After finishing the said undertaking with CALABARZON, CDRSC will focus on UPLB’s host province, Laguna. An MOU with the Provincial Government of Laguna (PGL), which was signed in April 2019, will kick-start technical cooperation between Laguna and UPLB for future programs, projects, and activities related to climate actions.

The technical cooperation, Dr. Sucol explained, covers academic, research, and extension activities on climate change studies that would involve faculty members, researchers, extensionists, and students. Aside from those activities, the MOU also entails the creation of a Scientific Advisory Board for PGL.

Preceding the MOU was a report on the PGL website in 2015 about the latter’s commitment to climate change adaptation to prevent the probable effects of natural calamities. Laguna was in fact recognized by Hon. Lucille L. Sering, Secretary of the Climate Change Commission at the time, to be the first province in the Philippines to take concrete action to address the effects of climate change.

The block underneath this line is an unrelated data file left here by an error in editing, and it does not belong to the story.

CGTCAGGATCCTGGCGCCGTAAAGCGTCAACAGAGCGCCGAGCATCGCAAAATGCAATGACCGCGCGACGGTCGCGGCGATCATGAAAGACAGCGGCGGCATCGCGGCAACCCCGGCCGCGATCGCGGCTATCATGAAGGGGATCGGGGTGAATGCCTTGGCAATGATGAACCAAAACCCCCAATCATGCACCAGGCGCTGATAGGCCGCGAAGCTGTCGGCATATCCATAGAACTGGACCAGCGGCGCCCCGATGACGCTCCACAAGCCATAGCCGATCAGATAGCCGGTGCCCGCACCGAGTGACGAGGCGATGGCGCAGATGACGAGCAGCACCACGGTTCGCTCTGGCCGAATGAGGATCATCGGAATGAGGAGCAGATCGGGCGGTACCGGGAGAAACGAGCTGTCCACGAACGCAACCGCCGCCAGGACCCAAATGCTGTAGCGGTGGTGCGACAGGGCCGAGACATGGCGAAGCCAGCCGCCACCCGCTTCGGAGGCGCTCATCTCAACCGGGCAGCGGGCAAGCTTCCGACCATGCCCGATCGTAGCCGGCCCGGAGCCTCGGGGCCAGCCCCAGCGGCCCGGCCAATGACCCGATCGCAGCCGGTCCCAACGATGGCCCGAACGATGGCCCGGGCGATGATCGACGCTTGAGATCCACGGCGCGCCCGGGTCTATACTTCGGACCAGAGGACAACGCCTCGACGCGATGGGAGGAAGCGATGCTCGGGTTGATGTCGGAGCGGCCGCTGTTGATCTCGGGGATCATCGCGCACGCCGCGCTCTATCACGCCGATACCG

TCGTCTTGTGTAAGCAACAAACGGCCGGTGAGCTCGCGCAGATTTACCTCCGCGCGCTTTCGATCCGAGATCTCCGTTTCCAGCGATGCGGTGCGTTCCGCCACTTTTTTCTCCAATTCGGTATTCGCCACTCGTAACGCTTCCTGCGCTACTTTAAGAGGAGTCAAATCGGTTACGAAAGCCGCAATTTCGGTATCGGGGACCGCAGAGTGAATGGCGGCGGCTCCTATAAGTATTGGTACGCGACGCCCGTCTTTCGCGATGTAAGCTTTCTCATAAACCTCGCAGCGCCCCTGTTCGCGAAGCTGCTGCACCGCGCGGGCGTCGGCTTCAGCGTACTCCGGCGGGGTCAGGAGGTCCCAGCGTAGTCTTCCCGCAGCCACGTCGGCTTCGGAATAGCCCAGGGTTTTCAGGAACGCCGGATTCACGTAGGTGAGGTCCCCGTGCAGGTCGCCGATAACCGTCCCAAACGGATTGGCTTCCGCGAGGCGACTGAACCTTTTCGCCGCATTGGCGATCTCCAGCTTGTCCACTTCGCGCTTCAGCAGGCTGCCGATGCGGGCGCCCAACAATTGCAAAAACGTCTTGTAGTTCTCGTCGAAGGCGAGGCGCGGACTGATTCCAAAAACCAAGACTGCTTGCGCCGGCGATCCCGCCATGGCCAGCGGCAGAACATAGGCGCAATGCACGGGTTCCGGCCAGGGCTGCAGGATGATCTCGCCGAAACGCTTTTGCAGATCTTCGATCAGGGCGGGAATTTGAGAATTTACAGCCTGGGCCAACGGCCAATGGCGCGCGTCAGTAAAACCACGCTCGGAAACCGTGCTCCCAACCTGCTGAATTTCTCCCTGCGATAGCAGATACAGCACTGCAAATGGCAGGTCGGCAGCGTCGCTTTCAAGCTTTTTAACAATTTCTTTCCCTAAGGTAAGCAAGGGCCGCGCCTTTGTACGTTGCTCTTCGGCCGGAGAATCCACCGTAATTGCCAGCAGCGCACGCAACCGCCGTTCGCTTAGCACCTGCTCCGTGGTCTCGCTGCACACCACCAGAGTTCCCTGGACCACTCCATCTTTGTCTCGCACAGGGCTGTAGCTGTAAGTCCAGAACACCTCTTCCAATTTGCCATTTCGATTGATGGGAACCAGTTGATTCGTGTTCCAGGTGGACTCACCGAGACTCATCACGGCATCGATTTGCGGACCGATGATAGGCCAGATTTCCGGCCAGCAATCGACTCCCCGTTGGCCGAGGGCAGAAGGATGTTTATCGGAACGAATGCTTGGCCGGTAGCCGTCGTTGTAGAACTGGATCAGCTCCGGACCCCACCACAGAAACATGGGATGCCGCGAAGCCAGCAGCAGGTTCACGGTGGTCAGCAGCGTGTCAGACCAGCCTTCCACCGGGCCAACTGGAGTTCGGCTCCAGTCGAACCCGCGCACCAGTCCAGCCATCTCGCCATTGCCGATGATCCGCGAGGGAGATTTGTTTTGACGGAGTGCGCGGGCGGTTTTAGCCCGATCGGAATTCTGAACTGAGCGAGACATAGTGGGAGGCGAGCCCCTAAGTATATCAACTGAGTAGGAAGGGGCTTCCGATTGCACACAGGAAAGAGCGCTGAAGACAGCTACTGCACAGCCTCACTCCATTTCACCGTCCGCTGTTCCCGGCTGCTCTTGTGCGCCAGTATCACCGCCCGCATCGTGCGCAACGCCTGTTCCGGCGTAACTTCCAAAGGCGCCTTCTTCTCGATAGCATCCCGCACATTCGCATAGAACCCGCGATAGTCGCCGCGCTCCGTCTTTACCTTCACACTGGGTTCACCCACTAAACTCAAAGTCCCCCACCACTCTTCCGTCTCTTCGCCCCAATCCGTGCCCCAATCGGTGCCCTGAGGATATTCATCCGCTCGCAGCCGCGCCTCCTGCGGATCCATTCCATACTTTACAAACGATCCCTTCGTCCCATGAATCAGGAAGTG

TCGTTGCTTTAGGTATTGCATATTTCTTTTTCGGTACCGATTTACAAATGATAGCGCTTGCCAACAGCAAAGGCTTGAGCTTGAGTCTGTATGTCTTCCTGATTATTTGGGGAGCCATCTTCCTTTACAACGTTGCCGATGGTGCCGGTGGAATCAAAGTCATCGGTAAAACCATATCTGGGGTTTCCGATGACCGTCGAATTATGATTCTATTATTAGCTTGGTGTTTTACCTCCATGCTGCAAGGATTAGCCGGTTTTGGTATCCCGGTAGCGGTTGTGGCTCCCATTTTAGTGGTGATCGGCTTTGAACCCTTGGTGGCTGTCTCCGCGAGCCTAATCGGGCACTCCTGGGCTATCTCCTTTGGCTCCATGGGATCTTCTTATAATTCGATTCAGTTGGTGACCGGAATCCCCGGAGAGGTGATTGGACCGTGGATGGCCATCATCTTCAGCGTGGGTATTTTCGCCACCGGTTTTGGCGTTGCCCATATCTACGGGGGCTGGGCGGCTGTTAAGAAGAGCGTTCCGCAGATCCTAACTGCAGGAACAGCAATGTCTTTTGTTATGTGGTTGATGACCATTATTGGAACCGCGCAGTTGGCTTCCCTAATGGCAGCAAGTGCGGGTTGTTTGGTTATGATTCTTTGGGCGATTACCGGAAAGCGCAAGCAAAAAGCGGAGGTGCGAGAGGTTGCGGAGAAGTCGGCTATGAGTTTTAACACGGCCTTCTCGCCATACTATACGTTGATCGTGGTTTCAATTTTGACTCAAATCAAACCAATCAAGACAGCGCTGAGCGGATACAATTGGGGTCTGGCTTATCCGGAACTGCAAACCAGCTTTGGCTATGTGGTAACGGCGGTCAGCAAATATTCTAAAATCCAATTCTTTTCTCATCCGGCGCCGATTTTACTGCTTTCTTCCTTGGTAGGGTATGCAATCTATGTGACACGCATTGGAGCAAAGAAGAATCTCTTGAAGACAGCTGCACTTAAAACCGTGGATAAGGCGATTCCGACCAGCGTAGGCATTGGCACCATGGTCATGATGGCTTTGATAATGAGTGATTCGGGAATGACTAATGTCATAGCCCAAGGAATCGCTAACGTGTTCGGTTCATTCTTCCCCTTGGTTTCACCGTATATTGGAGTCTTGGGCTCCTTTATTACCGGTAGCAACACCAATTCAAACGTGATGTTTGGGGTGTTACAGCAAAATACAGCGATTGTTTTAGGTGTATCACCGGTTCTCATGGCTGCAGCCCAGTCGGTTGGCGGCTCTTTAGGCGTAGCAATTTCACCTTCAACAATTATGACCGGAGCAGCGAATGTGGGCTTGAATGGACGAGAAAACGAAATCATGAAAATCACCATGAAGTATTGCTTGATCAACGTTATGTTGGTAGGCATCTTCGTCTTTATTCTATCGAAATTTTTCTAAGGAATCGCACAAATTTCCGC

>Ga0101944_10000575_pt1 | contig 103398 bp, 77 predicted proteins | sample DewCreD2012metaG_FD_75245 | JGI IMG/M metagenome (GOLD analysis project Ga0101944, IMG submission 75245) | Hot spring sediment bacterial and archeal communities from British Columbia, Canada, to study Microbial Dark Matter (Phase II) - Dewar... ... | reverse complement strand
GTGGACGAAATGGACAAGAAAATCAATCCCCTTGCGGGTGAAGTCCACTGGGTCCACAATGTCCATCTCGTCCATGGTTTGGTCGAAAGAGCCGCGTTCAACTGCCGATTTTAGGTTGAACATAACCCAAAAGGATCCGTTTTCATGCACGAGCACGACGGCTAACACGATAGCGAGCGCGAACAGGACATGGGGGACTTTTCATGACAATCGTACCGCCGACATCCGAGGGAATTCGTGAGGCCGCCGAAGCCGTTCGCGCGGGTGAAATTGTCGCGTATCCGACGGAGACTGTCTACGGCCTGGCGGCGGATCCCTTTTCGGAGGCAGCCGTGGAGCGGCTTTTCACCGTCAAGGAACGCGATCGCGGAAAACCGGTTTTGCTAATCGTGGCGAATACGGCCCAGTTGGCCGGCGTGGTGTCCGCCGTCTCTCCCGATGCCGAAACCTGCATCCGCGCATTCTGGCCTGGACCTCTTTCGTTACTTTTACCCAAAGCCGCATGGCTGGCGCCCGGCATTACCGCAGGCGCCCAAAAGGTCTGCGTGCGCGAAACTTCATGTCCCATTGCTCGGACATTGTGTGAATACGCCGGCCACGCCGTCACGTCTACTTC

While this MOU is underway, Dr. Sucol said that they also plan to collaborate with Laguna municipalities to further mainstream CDRA into their planning tools and methodologies. One is with the PGL which will facilitate cooperation with Calamba City and the Second Congressional District of Laguna composed of Cabuyao, Los Baños, and Bay. Another will be with the Los Baños LGU, which aside from fostering technical collaboration, will create a local CDRA TWG.

While these initiatives are good steps towards being climate change-ready, Dr. Sucol said that collaboration between academe and the government needs to go further and be sustained.

“For me, it doesn’t end with the assessment,” said Dr. Sucol. “We also need to assist them in writing their proposal for the People’s Survival Fund. We need to be consistent. We should work together to the end of the process.”

With these activities and more to be held in the coming months, Laguna, CALABARZON, and the LGUs in the other parts of the country are sure to have a science-based approach in climate change adaptation and coping with the impacts of disaster events.